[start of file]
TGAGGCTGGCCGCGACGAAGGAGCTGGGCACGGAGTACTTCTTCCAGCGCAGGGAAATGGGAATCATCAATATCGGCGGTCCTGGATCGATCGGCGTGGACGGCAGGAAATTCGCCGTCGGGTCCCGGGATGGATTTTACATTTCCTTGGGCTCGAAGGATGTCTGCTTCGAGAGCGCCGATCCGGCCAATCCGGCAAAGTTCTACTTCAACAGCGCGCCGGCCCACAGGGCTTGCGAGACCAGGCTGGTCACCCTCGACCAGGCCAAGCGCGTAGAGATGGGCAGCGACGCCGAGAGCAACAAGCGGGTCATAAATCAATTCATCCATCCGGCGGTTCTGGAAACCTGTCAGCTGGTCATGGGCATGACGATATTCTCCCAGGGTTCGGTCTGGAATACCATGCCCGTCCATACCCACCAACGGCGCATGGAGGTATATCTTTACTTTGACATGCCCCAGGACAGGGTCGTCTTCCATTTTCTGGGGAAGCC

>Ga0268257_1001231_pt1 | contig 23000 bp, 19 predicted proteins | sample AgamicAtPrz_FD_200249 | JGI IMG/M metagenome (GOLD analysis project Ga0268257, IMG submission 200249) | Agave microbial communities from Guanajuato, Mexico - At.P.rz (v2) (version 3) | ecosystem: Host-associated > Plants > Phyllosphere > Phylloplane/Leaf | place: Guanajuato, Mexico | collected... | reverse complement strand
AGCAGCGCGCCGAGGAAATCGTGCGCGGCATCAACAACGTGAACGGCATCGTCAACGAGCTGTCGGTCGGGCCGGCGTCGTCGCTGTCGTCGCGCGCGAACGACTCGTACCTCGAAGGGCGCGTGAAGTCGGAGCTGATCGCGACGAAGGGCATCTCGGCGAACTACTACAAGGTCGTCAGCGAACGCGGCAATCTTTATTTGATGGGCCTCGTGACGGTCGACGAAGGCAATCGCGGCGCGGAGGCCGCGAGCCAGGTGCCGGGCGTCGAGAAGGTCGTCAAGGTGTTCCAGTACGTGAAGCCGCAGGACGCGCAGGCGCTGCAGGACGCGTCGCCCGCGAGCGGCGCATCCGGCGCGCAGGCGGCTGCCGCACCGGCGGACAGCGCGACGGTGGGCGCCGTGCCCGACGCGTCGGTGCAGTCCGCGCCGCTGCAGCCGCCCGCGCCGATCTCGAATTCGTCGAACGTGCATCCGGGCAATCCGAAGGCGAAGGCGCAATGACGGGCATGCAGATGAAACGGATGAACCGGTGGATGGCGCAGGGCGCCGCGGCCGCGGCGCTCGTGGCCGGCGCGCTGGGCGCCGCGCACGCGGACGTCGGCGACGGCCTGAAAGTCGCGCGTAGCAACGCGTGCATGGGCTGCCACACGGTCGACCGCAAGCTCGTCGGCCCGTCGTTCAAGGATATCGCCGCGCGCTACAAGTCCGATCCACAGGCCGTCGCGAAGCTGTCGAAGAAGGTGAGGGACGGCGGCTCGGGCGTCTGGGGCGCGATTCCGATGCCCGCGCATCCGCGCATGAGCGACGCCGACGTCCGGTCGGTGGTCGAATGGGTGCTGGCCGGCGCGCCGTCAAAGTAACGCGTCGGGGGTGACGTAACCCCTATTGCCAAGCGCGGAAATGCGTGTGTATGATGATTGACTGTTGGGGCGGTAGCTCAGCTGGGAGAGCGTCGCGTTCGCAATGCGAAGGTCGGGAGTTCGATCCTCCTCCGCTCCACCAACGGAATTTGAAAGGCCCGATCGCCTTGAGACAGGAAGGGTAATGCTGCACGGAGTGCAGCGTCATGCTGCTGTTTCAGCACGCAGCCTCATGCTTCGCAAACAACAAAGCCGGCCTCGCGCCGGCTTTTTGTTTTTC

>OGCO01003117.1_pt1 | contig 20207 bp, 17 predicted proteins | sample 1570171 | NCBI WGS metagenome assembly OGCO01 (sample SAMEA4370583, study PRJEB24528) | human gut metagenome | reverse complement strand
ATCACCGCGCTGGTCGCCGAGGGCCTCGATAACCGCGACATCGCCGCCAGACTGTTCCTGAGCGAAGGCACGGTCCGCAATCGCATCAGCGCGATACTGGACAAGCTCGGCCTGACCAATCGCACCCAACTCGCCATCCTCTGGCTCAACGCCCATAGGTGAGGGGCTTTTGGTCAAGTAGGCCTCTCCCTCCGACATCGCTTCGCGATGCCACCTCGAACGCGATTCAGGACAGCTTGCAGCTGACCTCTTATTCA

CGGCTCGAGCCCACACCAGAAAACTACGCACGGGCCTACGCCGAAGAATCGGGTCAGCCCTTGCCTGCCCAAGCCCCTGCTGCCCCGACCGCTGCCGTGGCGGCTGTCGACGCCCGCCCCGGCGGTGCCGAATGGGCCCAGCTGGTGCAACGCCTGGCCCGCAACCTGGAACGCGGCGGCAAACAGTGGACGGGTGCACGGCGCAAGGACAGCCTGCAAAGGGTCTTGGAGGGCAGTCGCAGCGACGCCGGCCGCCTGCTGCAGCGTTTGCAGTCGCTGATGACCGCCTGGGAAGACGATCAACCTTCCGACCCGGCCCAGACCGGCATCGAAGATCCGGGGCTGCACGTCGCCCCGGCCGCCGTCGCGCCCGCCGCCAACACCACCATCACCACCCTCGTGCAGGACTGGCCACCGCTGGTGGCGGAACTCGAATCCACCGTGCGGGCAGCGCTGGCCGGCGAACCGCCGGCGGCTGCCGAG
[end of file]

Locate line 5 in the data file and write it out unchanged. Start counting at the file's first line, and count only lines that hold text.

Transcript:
ATCACCGCGCTGGTCGCCGAGGGCCTCGATAACCGCGACATCGCCGCCAGACTGTTCCTGAGCGAAGGCACGGTCCGCAATCGCATCAGCGCGATACTGGACAAGCTCGGCCTGACCAATCGCACCCAACTCGCCATCCTCTGGCTCAACGCCCATAGGTGAGGGGCTTTTGGTCAAGTAGGCCTCTCCCTCCGACATCGCTTCGCGATGCCACCTCGAACGCGATTCAGGACAGCTTGCAGCTGACCTCTTATTCA